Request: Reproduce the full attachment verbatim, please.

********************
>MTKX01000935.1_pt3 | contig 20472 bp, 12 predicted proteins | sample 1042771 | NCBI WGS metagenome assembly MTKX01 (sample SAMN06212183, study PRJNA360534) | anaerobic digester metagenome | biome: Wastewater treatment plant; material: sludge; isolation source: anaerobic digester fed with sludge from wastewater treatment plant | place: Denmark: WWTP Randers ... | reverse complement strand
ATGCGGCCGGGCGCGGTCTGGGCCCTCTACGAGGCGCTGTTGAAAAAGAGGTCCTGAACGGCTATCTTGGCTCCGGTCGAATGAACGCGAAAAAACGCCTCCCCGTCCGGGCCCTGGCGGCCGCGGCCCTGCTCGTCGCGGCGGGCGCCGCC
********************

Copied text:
>MTKX01000935.1_pt3 | contig 20472 bp, 12 predicted proteins | sample 1042771 | NCBI WGS metagenome assembly MTKX01 (sample SAMN06212183, study PRJNA360534) | anaerobic digester metagenome | biome: Wastewater treatment plant; material: sludge; isolation source: anaerobic digester fed with sludge from wastewater treatment plant | place: Denmark: WWTP Randers ... | reverse complement strand
ATGCGGCCGGGCGCGGTCTGGGCCCTCTACGAGGCGCTGTTGAAAAAGAGGTCCTGAACGGCTATCTTGGCTCCGGTCGAATGAACGCGAAAAAACGCCTCCCCGTCCGGGCCCTGGCGGCCGCGGCCCTGCTCGTCGCGGCGGGCGCCGCC